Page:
1979 found Scotland's the Tannahill Weavers road weary and back in the studio for their third release. The award-winning Tannahill Weavers solidified the group as the ambassadors of traditional Scottish folk, and went on to win numerous accolades including the coveted "Scotstar" award for album of the year. Beginning with "Geese in the Bag/The Jig of Slurs," which, 20 years later still opens each and every show, the now cemented lineup tears through reels, hornpipes, and jigs like the seasoned pros they've become, stopping only to build rich vocal harmonies over singer/guitarist Roy Gullane's expressive brogue -- their version of the folk classic, "Tae the Weavers Gin Ye Gang," remains the song's definitive vocal arrangement. Also included is an updated version of the audience favorite "Gypsy Laddie," anchored by Alan MacLeod's powerful piping, that trumps the bagpipe-less version on their debut. The collection also introduces audiences to the tune "Jock Stewart," a bittersweet drinking song that was later recorded for the Pogues' Rum, Sodomy and the Lash album under the title "I'm a Man You Don't Meet Every Day." The record's centerpiece is the epic "Farewell to Flunary/Heather Island," a reverb-drenched lament that features one of Gullane's most haunting vocal takes, and a heartbreaking air that builds like smoke from a peat-fire.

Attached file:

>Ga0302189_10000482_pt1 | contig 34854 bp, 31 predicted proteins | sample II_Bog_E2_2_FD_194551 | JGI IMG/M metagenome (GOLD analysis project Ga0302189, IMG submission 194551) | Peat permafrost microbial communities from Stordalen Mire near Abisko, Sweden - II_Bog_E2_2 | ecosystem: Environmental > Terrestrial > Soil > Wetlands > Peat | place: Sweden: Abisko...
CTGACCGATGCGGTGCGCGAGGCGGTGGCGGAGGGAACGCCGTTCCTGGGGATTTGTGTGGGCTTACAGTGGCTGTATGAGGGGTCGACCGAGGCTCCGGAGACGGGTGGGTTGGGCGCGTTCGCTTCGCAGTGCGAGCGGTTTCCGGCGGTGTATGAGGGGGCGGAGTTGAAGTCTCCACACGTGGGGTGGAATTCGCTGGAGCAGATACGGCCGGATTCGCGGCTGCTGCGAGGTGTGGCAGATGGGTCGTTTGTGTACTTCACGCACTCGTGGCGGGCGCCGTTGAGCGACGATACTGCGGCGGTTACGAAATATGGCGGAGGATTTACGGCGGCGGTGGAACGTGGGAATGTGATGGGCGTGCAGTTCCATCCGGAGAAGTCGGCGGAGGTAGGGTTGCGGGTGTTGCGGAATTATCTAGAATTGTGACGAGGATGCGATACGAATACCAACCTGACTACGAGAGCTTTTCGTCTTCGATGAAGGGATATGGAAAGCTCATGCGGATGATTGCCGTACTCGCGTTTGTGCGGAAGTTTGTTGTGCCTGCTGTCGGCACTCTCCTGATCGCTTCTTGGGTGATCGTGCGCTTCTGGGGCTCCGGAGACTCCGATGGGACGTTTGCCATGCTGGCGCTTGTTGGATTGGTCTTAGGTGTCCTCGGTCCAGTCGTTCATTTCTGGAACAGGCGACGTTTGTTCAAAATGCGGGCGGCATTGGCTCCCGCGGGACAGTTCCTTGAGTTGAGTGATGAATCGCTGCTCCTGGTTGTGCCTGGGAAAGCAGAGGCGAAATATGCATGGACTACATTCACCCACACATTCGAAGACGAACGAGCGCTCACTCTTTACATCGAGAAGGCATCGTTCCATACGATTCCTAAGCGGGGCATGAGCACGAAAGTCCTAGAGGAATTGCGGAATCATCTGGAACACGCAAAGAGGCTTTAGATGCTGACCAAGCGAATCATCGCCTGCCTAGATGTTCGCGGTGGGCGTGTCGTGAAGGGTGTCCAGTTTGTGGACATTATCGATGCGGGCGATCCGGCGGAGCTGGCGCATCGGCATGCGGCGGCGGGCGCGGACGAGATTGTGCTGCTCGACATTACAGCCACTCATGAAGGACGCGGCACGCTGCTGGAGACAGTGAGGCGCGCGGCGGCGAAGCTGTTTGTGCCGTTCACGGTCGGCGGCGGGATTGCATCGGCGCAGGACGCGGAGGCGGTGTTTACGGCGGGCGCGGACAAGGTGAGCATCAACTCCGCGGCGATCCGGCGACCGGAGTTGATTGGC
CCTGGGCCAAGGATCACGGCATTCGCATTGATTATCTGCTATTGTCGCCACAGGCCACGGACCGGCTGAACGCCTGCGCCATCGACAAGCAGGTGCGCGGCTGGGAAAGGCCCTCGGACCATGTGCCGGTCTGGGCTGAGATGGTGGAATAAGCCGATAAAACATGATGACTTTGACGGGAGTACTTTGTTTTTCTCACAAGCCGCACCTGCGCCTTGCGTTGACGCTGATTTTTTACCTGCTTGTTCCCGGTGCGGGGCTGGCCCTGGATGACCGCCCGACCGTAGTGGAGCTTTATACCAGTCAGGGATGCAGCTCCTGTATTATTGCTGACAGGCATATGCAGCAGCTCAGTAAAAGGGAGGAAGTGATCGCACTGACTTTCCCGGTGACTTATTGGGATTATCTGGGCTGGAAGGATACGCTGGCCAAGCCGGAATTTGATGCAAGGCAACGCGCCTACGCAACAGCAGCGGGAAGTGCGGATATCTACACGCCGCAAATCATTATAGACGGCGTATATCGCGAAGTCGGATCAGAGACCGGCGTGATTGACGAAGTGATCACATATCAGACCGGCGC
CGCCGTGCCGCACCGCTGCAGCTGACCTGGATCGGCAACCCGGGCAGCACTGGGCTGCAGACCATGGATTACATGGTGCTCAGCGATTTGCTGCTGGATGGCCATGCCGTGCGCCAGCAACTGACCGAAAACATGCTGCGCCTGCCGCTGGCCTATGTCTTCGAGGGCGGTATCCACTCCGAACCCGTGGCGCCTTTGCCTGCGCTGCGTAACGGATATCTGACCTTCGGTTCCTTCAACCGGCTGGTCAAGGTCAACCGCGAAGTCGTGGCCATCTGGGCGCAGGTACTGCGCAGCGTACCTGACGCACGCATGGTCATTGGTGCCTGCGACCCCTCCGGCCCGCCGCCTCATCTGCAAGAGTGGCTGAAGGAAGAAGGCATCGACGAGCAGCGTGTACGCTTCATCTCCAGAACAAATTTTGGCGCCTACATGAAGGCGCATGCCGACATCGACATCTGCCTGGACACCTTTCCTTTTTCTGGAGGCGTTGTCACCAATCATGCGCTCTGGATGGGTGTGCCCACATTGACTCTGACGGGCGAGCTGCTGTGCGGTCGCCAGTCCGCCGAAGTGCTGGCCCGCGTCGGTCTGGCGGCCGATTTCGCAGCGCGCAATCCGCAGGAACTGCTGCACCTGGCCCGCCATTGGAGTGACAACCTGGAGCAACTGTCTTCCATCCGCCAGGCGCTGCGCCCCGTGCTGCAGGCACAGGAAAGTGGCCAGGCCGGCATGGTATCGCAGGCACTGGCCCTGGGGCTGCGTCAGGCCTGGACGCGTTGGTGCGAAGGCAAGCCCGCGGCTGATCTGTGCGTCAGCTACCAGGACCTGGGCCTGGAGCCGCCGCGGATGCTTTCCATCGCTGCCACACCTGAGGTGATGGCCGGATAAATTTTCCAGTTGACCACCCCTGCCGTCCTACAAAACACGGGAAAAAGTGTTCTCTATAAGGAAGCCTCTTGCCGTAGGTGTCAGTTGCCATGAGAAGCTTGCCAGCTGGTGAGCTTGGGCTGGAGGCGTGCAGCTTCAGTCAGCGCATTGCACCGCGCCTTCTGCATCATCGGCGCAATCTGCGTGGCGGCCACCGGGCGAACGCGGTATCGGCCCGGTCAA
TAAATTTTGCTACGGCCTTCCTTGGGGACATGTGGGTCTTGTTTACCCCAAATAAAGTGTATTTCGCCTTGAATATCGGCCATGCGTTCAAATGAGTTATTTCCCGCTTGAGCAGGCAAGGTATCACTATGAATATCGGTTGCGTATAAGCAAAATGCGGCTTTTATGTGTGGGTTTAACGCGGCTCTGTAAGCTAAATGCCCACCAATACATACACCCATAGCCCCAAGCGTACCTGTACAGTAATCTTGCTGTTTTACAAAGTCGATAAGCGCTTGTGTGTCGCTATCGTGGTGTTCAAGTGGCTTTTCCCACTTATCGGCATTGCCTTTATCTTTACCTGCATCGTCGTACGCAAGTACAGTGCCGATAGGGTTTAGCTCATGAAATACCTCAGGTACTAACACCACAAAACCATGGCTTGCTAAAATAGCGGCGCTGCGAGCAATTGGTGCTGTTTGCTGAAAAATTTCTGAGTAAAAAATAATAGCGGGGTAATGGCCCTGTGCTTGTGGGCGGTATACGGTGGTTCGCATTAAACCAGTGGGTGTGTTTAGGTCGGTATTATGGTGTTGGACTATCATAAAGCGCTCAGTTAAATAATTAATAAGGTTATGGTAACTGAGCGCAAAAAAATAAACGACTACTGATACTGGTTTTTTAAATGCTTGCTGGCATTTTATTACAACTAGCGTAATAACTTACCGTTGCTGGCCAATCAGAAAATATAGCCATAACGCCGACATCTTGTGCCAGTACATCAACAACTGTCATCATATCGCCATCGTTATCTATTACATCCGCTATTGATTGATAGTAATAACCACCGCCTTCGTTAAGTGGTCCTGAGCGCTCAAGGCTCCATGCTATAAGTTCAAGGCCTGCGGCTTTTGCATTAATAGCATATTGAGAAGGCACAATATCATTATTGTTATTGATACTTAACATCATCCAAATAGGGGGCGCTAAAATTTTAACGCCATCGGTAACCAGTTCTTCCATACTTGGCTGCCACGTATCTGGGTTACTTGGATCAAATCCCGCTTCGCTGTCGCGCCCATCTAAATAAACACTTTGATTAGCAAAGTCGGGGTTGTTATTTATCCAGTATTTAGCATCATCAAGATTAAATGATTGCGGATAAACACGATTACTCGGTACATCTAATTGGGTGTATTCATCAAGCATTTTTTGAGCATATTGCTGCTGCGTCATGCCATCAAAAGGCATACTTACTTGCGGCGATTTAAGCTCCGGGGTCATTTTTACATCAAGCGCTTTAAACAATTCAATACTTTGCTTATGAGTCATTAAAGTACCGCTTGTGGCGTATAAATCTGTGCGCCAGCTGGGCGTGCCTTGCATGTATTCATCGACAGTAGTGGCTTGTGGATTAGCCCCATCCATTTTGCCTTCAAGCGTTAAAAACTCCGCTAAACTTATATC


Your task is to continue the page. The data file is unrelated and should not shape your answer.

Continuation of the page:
AllMusic Review by James Christopher Monger